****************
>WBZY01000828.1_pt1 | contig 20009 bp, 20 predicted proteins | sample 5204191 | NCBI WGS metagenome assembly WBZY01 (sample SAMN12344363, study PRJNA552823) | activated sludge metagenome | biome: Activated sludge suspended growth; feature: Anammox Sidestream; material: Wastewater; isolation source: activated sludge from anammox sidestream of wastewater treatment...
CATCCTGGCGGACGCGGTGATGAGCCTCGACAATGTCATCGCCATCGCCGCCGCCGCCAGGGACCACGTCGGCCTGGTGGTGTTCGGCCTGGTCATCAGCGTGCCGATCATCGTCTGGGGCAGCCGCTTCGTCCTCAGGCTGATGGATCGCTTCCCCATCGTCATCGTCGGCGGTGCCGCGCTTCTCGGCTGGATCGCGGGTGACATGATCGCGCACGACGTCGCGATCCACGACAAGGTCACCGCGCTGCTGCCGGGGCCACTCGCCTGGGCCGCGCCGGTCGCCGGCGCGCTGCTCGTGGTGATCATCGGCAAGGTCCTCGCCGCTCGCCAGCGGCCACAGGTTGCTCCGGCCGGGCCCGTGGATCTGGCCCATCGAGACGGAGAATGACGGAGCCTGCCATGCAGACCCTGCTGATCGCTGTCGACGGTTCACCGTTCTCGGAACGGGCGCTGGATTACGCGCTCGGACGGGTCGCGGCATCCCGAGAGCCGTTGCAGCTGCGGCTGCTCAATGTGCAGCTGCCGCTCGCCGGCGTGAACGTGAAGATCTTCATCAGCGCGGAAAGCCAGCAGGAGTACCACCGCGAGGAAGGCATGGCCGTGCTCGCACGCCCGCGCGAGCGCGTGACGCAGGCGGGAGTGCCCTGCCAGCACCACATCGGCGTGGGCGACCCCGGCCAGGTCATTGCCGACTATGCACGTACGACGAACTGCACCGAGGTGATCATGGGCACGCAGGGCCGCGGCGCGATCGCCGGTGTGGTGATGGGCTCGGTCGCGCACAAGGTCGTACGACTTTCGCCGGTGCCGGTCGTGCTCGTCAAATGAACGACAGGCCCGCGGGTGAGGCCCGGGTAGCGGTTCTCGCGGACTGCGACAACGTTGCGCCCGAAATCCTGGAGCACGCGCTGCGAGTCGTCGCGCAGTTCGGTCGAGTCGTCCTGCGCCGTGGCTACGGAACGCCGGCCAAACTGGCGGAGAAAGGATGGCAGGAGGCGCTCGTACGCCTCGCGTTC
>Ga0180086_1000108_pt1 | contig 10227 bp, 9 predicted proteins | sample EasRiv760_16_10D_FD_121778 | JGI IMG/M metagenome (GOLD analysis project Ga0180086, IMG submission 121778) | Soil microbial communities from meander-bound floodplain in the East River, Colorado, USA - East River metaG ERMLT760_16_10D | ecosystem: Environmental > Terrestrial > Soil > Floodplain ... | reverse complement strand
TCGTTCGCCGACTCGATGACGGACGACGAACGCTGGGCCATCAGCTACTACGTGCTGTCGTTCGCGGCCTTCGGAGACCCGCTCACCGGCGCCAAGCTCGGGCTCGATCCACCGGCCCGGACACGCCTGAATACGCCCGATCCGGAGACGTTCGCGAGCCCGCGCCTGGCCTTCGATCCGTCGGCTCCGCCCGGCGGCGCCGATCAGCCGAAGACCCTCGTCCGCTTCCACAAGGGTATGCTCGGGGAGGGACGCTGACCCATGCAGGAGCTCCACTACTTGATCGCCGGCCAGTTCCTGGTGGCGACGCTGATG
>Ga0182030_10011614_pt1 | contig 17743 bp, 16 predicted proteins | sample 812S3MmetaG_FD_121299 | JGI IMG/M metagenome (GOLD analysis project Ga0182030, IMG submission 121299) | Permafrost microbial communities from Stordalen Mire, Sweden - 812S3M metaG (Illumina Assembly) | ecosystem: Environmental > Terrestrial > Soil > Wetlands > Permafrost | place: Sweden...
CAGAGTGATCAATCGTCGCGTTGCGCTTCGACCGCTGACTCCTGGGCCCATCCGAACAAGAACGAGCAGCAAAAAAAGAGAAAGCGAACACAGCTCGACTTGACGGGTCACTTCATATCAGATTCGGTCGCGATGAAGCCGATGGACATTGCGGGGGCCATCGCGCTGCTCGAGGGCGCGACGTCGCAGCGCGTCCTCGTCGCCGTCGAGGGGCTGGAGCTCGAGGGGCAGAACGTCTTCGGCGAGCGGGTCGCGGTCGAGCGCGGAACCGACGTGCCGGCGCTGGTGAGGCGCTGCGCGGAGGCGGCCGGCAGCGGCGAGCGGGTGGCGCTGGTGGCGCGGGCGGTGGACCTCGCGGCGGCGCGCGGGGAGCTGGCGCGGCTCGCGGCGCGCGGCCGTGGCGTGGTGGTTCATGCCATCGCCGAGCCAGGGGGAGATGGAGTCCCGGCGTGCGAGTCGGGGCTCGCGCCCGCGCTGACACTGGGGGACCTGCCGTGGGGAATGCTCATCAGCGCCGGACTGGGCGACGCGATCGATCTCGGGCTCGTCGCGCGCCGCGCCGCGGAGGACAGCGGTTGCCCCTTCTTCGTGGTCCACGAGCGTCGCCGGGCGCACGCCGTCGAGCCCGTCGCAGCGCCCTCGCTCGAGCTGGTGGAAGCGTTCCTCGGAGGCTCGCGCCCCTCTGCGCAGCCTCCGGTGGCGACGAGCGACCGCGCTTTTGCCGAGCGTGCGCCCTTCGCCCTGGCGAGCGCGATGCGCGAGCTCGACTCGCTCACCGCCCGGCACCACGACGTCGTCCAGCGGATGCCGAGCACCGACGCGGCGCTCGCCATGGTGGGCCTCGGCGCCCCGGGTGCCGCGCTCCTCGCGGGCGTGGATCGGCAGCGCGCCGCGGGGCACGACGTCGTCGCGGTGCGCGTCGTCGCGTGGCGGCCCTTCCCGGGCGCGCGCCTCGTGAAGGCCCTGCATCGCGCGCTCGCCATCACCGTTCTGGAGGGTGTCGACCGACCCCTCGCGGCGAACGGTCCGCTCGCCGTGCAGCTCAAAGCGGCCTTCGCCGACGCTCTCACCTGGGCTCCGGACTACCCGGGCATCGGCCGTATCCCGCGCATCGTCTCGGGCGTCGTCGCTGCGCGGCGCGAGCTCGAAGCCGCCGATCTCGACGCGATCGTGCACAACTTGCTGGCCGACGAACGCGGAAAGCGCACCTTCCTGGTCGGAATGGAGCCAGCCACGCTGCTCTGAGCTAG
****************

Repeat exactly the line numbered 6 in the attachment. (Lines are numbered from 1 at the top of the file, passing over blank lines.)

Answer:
CAGAGTGATCAATCGTCGCGTTGCGCTTCGACCGCTGACTCCTGGGCCCATCCGAACAAGAACGAGCAGCAAAAAAAGAGAAAGCGAACACAGCTCGACTTGACGGGTCACTTCATATCAGATTCGGTCGCGATGAAGCCGATGGACATTGCGGGGGCCATCGCGCTGCTCGAGGGCGCGACGTCGCAGCGCGTCCTCGTCGCCGTCGAGGGGCTGGAGCTCGAGGGGCAGAACGTCTTCGGCGAGCGGGTCGCGGTCGAGCGCGGAACCGACGTGCCGGCGCTGGTGAGGCGCTGCGCGGAGGCGGCCGGCAGCGGCGAGCGGGTGGCGCTGGTGGCGCGGGCGGTGGACCTCGCGGCGGCGCGCGGGGAGCTGGCGCGGCTCGCGGCGCGCGGCCGTGGCGTGGTGGTTCATGCCATCGCCGAGCCAGGGGGAGATGGAGTCCCGGCGTGCGAGTCGGGGCTCGCGCCCGCGCTGACACTGGGGGACCTGCCGTGGGGAATGCTCATCAGCGCCGGACTGGGCGACGCGATCGATCTCGGGCTCGTCGCGCGCCGCGCCGCGGAGGACAGCGGTTGCCCCTTCTTCGTGGTCCACGAGCGTCGCCGGGCGCACGCCGTCGAGCCCGTCGCAGCGCCCTCGCTCGAGCTGGTGGAAGCGTTCCTCGGAGGCTCGCGCCCCTCTGCGCAGCCTCCGGTGGCGACGAGCGACCGCGCTTTTGCCGAGCGTGCGCCCTTCGCCCTGGCGAGCGCGATGCGCGAGCTCGACTCGCTCACCGCCCGGCACCACGACGTCGTCCAGCGGATGCCGAGCACCGACGCGGCGCTCGCCATGGTGGGCCTCGGCGCCCCGGGTGCCGCGCTCCTCGCGGGCGTGGATCGGCAGCGCGCCGCGGGGCACGACGTCGTCGCGGTGCGCGTCGTCGCGTGGCGGCCCTTCCCGGGCGCGCGCCTCGTGAAGGCCCTGCATCGCGCGCTCGCCATCACCGTTCTGGAGGGTGTCGACCGACCCCTCGCGGCGAACGGTCCGCTCGCCGTGCAGCTCAAAGCGGCCTTCGCCGACGCTCTCACCTGGGCTCCGGACTACCCGGGCATCGGCCGTATCCCGCGCATCGTCTCGGGCGTCGTCGCTGCGCGGCGCGAGCTCGAAGCCGCCGATCTCGACGCGATCGTGCACAACTTGCTGGCCGACGAACGCGGAAAGCGCACCTTCCTGGTCGGAATGGAGCCAGCCACGCTGCTCTGAGCTAG